and some were used in medical experiments. they were sent to the camp for behavior deemed "antisocial" by the nazi regime. >> examples of this behavior were girls who had had a relationship with a foreigner, which was banned. or girls who were part of the jazz and swing group known as swing youth or other youth groups that opposed the hill or youth and were against the not see regime. -- the hitler youth and were against the nazi regime. linda: many women remained quiet about their suffering for decades. there were no survivors association's set up and many have never received any compensation. even today, very little is known about the camp. for decades, she never spoke about her experiences there.
just 15 years ago, nearing 80 years old, she found the strength to tell her family about her time there. the shame she felt there despite being a political prisoner remained with her for all of those silent years. >> for all of those years, we thought, we can''t feel like ths forever. at some point, people had to figure out what happened i in te camps. sarah: an incredibly moving and important story. stephen is back now with more news. stephen: talking about ikea, the world's largest furniture retailer is set to/thousands of jobs as it focuses on e-commerce. workers in communications are most likely to get the ax. it is a rare case of restructuring for the furniture giant, which has so far seemed immune to the struggles of brick and mortar stores. the company has focused on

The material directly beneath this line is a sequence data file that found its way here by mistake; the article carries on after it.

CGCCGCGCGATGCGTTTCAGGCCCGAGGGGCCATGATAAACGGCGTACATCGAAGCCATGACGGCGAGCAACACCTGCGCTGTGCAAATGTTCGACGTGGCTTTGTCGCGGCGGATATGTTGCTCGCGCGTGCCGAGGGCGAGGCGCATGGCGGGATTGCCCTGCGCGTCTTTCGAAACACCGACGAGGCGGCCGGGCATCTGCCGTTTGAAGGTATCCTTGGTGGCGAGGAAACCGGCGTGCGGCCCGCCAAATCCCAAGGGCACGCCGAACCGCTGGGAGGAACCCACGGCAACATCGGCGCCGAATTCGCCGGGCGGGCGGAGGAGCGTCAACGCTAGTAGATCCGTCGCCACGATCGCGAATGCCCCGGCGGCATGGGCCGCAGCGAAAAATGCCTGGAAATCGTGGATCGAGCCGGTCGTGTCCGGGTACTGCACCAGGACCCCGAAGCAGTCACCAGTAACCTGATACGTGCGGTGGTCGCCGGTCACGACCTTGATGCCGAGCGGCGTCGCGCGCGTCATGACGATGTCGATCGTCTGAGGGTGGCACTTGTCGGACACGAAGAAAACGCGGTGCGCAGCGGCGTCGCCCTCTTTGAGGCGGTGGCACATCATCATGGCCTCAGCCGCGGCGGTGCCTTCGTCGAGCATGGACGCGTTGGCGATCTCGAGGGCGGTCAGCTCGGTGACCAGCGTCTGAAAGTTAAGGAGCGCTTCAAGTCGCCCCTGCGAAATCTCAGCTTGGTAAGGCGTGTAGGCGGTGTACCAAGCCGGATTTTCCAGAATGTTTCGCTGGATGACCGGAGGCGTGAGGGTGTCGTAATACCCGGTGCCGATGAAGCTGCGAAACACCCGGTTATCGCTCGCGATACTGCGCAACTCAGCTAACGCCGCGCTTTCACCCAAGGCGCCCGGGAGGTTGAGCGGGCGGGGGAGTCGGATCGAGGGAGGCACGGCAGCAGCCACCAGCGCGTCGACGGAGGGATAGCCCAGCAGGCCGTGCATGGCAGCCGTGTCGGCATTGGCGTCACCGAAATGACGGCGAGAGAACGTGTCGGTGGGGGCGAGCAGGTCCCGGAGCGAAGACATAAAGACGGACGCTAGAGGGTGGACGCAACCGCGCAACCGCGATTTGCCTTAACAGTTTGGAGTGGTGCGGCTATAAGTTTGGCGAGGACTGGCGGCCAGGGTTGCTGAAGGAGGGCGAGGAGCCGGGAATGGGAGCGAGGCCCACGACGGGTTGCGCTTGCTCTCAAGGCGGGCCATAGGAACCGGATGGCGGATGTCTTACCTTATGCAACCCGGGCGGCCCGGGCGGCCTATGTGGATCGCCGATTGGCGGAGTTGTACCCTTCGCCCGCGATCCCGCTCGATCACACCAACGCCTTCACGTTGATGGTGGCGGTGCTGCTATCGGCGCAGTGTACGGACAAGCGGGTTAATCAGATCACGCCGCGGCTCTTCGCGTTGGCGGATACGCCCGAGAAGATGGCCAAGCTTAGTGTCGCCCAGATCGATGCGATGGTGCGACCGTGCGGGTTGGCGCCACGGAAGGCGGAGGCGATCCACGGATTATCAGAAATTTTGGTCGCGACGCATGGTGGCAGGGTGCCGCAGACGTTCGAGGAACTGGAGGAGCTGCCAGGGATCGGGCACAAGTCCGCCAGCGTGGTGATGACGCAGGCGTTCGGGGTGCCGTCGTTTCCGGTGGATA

expanding its online presence. the company says it will increase hiring on the digital side. venezuela's economic crisis continues to deepen. just today, there is news of corruption at a national level. the former treasurer admitting to receiving $1 million in bribes, as if venezuelans struggle to pay for food. meat has become anan example tht only a few can afford.d. >> the scene appears idyllic, but these cows are locked in a courtyard in the venezuelan capital. they will be butchered andnd sod on the black market. in this applet neighborhood, resistance against urban farmers is growing.. neighbors complain about the smell, flies, , and have concers abt t hygiene. >> i came to verify that with the neighbors were saying wass trtrue and it was. there e were five cocows.